We think this is a sensible way of understanding the downsides as well as the upsides when you invest.
How long should I invest for?
The portfolios are built for long-term growth, and not designed for those looking to get an income from their investments.
If you only have a short timeframe (typically five years or fewer) or don’t want to lose any of your capital, you should consider cash deposits and savings accounts, which don’t put any of your money at risk. Your cash will lose buying power however as inflation erodes its value.
Broadly, the asset allocation for each portfolio will remain the same, although they may shift over time depending on how volatile the underlying assets become.
This is because historic volatility is one of the factors we look at when calculating riskiness, so if an asset becomes more volatile we may need to tweak the allocation to stay within the riskiness boundaries of that portfolio.
This is why it’s important to review your holdings every year – not much more than that, mind you – to ensure your portfolio isn’t drifting into something riskier than you are comfortable with.
How do I choose investment products?
The next step to take once you've decided on your ideal portfolio will be how to populate it with actual investments.
The easiest way of doing this is through investments funds, such as unit trusts, open-ended investment companies (Oeics), investment trusts and exchange traded funds.
They're cost-effective, and allow you to further spread risk, compared to investing directly.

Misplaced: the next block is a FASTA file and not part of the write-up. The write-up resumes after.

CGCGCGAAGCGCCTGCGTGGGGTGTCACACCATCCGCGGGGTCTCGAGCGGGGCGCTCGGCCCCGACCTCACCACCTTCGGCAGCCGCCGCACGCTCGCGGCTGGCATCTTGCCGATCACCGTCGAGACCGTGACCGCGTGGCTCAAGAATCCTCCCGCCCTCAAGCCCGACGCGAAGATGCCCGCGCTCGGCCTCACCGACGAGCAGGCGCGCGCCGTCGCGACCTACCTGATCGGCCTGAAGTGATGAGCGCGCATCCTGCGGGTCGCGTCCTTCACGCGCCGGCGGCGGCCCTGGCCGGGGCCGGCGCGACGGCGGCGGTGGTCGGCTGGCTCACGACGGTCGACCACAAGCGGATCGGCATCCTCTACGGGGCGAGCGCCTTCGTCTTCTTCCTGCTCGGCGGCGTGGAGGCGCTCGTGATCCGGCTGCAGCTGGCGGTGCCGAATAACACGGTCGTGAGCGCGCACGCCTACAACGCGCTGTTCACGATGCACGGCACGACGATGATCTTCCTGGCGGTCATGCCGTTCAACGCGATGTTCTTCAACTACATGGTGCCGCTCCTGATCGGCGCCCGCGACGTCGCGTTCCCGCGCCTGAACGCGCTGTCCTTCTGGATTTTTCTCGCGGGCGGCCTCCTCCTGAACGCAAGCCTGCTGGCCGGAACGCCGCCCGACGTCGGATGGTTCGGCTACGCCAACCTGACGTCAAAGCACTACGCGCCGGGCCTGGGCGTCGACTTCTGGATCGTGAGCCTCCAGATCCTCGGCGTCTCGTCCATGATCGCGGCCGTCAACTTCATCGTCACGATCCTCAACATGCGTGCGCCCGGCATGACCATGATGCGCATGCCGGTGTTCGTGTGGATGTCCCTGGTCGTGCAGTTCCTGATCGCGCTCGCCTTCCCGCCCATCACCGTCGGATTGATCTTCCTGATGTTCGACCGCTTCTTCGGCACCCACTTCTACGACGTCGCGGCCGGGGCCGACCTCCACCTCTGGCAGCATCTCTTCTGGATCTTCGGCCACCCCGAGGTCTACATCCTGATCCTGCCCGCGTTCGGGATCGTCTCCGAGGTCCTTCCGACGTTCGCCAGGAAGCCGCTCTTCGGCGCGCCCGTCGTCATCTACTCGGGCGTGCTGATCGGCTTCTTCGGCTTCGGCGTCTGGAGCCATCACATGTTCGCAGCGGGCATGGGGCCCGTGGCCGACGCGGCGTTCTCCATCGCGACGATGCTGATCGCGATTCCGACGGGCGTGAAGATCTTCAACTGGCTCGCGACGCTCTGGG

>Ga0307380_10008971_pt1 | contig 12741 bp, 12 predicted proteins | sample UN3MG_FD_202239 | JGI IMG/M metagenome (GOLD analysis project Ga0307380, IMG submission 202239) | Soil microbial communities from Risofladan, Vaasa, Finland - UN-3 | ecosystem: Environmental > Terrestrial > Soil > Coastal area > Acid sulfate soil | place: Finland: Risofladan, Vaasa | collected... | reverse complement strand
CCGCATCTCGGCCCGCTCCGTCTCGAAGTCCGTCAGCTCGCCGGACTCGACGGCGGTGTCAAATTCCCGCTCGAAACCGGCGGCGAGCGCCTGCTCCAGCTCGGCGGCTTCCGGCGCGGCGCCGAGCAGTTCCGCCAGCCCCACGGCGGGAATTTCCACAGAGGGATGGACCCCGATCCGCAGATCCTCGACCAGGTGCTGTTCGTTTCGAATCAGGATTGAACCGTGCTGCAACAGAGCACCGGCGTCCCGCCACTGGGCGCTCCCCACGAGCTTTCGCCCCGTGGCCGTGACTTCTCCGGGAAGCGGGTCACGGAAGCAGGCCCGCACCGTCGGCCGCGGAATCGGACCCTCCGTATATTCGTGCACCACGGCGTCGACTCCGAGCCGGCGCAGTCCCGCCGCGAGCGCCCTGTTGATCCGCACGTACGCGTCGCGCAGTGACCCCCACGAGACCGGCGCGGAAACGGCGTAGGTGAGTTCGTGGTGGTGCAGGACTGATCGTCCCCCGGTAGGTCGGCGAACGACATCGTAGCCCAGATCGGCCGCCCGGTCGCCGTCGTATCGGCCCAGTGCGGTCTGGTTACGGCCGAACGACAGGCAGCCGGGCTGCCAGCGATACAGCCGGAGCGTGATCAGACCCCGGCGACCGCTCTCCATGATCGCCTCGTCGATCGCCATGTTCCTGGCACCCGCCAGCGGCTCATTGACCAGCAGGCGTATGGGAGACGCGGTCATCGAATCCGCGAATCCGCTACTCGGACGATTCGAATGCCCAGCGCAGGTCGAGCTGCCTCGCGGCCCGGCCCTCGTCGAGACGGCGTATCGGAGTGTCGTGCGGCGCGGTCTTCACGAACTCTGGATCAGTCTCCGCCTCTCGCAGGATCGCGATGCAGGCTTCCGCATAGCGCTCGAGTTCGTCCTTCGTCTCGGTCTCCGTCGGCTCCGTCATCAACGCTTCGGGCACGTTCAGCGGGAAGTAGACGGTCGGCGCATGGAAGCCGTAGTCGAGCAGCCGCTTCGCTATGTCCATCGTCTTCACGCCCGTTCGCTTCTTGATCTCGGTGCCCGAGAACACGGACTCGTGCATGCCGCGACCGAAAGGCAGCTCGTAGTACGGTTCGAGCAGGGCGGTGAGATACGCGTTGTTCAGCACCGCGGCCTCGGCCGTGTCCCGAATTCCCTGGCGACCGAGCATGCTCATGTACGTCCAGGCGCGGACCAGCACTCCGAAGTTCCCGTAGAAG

Remember, the management costs of your investments can have a big impact on their performance.
We suggest you use low-cost tracker funds to fill up your portfolio, although some assets, such as property, may be better suited to higher-cost, actively managed funds.
Where should I buy investment products?
If you decide to invest alone, without the help of a financial adviser, you can cut the cost of investing in funds by using a fund supermarket or investment broker.
These are online hubs that allow you to buy investment products and monitor their performance in a one-stop shop.
Because you're doing all the hard work of picking your investment, you won't be paying the fees associated with going through a financial adviser.
Cutting these charges can have a significant impact on the performance of your investment portfolio over the long-term
How do I rebalance my investment portfolio?
You'll need to re-assess and rebalance your portfolio annually. Rebalancing is the process of bringing your portfolio back to its original asset allocation.
This is necessary because, over time, your investments may fall out of sync with your original asset allocation; this tends to happen when one asset, usually equities, grows more quickly than the others.
For example, if UK equities represent 20% of your portfolio at the beginning of the year, but have grown in value to represent 30% at the end, you'll need to sell some of your UK equity holding and purchase more of an asset that's underweight to get back to your original allocation.
Try to resist the temptation to tinker with your portfolio, and rebalance after six months or a year. The Money Advice Service has some advice on assessing the performance of your investments.